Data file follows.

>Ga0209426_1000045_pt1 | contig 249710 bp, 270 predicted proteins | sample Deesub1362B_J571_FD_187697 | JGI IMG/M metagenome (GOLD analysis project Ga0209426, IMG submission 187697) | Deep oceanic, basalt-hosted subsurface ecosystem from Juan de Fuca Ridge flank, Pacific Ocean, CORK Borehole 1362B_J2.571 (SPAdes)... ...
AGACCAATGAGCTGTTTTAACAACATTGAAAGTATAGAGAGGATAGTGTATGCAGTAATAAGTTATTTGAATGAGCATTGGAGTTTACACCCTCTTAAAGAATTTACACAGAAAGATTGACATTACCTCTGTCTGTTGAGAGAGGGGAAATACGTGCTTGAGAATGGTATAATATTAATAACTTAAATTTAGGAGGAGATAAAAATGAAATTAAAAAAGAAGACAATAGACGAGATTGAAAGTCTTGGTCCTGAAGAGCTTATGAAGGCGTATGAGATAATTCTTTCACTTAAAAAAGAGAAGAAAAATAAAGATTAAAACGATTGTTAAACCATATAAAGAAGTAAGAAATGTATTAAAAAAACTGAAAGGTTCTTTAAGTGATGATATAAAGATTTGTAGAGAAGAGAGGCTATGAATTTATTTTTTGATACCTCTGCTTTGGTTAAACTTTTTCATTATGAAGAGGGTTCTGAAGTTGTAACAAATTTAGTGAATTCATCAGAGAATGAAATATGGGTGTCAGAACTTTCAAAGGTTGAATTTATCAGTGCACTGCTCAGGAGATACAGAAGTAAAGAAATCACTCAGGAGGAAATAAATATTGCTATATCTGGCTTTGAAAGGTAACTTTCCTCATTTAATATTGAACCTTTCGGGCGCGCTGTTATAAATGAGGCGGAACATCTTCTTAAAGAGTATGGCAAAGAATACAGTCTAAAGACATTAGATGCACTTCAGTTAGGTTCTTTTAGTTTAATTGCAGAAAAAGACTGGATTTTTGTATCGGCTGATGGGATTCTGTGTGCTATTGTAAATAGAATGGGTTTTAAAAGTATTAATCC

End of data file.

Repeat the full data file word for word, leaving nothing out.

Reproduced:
>Ga0209426_1000045_pt1 | contig 249710 bp, 270 predicted proteins | sample Deesub1362B_J571_FD_187697 | JGI IMG/M metagenome (GOLD analysis project Ga0209426, IMG submission 187697) | Deep oceanic, basalt-hosted subsurface ecosystem from Juan de Fuca Ridge flank, Pacific Ocean, CORK Borehole 1362B_J2.571 (SPAdes)... ...
AGACCAATGAGCTGTTTTAACAACATTGAAAGTATAGAGAGGATAGTGTATGCAGTAATAAGTTATTTGAATGAGCATTGGAGTTTACACCCTCTTAAAGAATTTACACAGAAAGATTGACATTACCTCTGTCTGTTGAGAGAGGGGAAATACGTGCTTGAGAATGGTATAATATTAATAACTTAAATTTAGGAGGAGATAAAAATGAAATTAAAAAAGAAGACAATAGACGAGATTGAAAGTCTTGGTCCTGAAGAGCTTATGAAGGCGTATGAGATAATTCTTTCACTTAAAAAAGAGAAGAAAAATAAAGATTAAAACGATTGTTAAACCATATAAAGAAGTAAGAAATGTATTAAAAAAACTGAAAGGTTCTTTAAGTGATGATATAAAGATTTGTAGAGAAGAGAGGCTATGAATTTATTTTTTGATACCTCTGCTTTGGTTAAACTTTTTCATTATGAAGAGGGTTCTGAAGTTGTAACAAATTTAGTGAATTCATCAGAGAATGAAATATGGGTGTCAGAACTTTCAAAGGTTGAATTTATCAGTGCACTGCTCAGGAGATACAGAAGTAAAGAAATCACTCAGGAGGAAATAAATATTGCTATATCTGGCTTTGAAAGGTAACTTTCCTCATTTAATATTGAACCTTTCGGGCGCGCTGTTATAAATGAGGCGGAACATCTTCTTAAAGAGTATGGCAAAGAATACAGTCTAAAGACATTAGATGCACTTCAGTTAGGTTCTTTTAGTTTAATTGCAGAAAAAGACTGGATTTTTGTATCGGCTGATGGGATTCTGTGTGCTATTGTAAATAGAATGGGTTTTAAAAGTATTAATCC